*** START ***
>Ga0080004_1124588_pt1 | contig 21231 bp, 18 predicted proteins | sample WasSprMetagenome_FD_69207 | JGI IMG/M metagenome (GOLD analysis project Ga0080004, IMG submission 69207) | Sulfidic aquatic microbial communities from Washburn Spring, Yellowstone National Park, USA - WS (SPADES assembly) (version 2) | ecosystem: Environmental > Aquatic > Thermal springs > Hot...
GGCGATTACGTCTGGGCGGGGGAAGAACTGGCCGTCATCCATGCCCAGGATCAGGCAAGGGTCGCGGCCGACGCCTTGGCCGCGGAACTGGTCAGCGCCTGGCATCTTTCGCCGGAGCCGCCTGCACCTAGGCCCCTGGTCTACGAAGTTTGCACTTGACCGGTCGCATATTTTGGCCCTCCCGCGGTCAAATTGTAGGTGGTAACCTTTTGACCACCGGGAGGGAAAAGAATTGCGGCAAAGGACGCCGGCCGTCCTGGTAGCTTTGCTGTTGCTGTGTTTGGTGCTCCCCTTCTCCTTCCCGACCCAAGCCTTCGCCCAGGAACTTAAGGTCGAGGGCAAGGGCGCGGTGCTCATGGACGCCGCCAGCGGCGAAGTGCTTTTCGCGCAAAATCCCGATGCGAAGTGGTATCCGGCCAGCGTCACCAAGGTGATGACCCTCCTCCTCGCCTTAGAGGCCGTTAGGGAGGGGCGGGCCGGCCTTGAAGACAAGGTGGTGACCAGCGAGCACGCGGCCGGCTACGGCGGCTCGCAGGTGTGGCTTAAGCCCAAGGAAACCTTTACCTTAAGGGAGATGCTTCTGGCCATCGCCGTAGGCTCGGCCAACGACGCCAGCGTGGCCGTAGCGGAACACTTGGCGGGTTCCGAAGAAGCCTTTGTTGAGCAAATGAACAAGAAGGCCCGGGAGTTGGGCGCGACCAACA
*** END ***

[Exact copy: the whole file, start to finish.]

>Ga0080004_1124588_pt1 | contig 21231 bp, 18 predicted proteins | sample WasSprMetagenome_FD_69207 | JGI IMG/M metagenome (GOLD analysis project Ga0080004, IMG submission 69207) | Sulfidic aquatic microbial communities from Washburn Spring, Yellowstone National Park, USA - WS (SPADES assembly) (version 2) | ecosystem: Environmental > Aquatic > Thermal springs > Hot...
GGCGATTACGTCTGGGCGGGGGAAGAACTGGCCGTCATCCATGCCCAGGATCAGGCAAGGGTCGCGGCCGACGCCTTGGCCGCGGAACTGGTCAGCGCCTGGCATCTTTCGCCGGAGCCGCCTGCACCTAGGCCCCTGGTCTACGAAGTTTGCACTTGACCGGTCGCATATTTTGGCCCTCCCGCGGTCAAATTGTAGGTGGTAACCTTTTGACCACCGGGAGGGAAAAGAATTGCGGCAAAGGACGCCGGCCGTCCTGGTAGCTTTGCTGTTGCTGTGTTTGGTGCTCCCCTTCTCCTTCCCGACCCAAGCCTTCGCCCAGGAACTTAAGGTCGAGGGCAAGGGCGCGGTGCTCATGGACGCCGCCAGCGGCGAAGTGCTTTTCGCGCAAAATCCCGATGCGAAGTGGTATCCGGCCAGCGTCACCAAGGTGATGACCCTCCTCCTCGCCTTAGAGGCCGTTAGGGAGGGGCGGGCCGGCCTTGAAGACAAGGTGGTGACCAGCGAGCACGCGGCCGGCTACGGCGGCTCGCAGGTGTGGCTTAAGCCCAAGGAAACCTTTACCTTAAGGGAGATGCTTCTGGCCATCGCCGTAGGCTCGGCCAACGACGCCAGCGTGGCCGTAGCGGAACACTTGGCGGGTTCCGAAGAAGCCTTTGTTGAGCAAATGAACAAGAAGGCCCGGGAGTTGGGCGCGACCAACA